Indexed on: 21 Jan '12Published on: 21 Jan '12Published in: Genetics in Medicine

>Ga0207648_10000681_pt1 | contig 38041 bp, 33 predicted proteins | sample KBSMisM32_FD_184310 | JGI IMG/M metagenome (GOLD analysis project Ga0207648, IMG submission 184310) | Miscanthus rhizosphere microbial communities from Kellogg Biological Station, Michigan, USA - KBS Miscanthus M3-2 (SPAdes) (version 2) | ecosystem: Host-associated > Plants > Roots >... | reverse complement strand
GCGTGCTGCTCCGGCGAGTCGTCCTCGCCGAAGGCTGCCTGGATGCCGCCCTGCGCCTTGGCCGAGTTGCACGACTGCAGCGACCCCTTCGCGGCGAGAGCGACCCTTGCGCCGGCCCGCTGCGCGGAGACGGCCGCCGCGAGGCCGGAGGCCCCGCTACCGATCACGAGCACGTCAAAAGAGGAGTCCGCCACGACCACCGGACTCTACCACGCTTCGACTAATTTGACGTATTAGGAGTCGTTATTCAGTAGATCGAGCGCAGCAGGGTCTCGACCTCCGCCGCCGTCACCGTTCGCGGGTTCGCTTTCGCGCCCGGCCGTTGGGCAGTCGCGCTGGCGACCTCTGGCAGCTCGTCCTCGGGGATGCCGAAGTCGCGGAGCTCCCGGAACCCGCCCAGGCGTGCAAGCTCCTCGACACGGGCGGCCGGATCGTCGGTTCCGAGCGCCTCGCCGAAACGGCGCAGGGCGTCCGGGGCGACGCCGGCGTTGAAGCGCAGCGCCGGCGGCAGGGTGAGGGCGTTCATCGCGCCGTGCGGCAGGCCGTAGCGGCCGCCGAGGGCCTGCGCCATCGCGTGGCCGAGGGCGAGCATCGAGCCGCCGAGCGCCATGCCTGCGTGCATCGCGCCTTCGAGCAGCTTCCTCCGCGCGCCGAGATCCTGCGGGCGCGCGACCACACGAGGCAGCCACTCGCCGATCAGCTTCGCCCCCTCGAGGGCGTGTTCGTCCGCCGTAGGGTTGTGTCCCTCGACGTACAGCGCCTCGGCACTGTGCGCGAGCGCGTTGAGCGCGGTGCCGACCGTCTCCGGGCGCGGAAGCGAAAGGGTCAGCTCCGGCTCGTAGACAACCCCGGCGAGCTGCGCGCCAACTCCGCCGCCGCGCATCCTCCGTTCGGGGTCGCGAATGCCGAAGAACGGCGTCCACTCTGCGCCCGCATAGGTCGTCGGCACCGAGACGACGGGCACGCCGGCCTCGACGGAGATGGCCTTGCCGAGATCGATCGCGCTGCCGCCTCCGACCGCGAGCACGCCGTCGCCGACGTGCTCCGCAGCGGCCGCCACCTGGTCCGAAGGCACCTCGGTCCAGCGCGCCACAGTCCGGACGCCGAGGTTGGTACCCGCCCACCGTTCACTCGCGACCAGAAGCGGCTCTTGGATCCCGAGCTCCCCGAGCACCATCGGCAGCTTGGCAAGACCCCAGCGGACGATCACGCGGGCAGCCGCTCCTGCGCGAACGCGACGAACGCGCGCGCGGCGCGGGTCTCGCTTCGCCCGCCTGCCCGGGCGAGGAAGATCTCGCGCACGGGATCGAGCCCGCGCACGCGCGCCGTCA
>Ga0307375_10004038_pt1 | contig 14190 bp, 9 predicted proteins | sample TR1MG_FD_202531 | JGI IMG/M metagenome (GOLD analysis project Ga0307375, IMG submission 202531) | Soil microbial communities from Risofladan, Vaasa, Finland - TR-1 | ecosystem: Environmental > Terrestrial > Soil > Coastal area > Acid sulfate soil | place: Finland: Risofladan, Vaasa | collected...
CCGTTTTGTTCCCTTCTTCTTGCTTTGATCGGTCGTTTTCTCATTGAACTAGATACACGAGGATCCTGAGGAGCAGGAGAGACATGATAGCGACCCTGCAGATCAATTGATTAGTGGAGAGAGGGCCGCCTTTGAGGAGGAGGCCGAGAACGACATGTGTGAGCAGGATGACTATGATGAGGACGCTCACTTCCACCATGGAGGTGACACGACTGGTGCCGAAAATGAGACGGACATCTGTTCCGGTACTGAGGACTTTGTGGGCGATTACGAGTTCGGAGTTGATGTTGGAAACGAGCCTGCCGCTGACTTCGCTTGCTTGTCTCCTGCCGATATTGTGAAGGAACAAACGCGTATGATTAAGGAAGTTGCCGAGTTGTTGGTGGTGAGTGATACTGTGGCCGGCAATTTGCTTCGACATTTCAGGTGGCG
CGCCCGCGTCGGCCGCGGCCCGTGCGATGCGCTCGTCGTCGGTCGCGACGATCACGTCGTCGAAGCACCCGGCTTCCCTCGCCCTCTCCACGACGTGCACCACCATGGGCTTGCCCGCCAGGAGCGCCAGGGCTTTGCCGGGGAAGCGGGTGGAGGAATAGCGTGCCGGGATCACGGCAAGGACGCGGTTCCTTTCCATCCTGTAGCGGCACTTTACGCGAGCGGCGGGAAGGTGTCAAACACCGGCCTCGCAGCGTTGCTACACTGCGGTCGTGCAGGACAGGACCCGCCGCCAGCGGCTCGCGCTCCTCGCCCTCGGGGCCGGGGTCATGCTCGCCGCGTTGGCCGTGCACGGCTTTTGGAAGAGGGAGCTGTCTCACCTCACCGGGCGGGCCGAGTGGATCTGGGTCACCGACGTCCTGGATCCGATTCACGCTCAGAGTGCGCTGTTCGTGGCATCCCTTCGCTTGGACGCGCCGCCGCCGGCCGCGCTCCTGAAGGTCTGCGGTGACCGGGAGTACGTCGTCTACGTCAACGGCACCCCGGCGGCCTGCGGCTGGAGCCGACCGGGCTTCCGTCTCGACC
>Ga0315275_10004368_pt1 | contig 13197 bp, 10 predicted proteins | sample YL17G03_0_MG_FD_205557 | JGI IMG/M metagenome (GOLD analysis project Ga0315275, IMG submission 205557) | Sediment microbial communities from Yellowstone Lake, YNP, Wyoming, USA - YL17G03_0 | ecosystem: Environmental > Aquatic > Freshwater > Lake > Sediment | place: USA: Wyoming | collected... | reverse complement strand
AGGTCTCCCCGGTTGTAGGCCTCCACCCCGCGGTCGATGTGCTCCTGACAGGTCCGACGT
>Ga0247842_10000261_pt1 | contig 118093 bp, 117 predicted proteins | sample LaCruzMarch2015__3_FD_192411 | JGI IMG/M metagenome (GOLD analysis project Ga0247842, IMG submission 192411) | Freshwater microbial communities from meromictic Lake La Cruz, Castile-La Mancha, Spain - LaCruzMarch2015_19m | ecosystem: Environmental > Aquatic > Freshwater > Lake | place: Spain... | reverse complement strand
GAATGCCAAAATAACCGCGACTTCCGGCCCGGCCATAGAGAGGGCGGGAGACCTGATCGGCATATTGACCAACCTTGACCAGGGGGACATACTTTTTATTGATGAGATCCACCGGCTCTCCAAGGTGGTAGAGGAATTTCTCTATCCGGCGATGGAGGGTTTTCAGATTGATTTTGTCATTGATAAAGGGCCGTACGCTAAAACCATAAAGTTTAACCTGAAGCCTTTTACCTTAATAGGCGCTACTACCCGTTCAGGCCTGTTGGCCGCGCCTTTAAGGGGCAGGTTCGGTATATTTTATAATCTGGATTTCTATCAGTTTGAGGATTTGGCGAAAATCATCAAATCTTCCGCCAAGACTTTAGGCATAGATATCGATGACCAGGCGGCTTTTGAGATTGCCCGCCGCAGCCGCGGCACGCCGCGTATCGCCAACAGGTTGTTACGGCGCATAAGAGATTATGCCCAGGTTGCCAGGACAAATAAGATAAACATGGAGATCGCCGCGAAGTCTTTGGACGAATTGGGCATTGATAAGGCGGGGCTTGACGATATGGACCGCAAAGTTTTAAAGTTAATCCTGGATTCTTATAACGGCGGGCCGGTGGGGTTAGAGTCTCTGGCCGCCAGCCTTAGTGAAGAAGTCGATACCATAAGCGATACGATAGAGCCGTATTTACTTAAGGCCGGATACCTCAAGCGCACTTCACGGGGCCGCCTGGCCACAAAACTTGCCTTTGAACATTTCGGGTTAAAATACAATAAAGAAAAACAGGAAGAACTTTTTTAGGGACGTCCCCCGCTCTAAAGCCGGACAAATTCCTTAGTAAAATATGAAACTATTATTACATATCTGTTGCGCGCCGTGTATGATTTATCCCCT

This article explores expressions of therapeutic misconception (TM) in a deliberative-engagement project focused on the return of aggregate and individual genetic results from biobank-based research.We enrolled 45 self-described African Americans in a deliberative-engagement project to explore their attitudes regarding the return of results from biobank-based research. Four groups of individuals participated in four sessions over 2 days that included both educational and focus-group components.TM was expressed by individuals from both clinics on each day that they met. Three main typological categories of TM were noted: (i) the reasons for consenting to participate in a biobank, (ii) the conflation of research with clinical care, and (iii) mistrust about the meaning of biomedical research findings.Although trust may explain why some research participants express TM, it was also fueled by mistrust (e.g., a disbelief that a condition described as untreatable was truly untreatable). We also found that TM is not due solely to research participants' misunderstandings but is a bidirectional phenomenon that can be exacerbated by researchers. This finding raises questions about how to engage prospective research participants in the long-term goals of biobank-based research without unintentionally overstating possible short-term clinical benefits.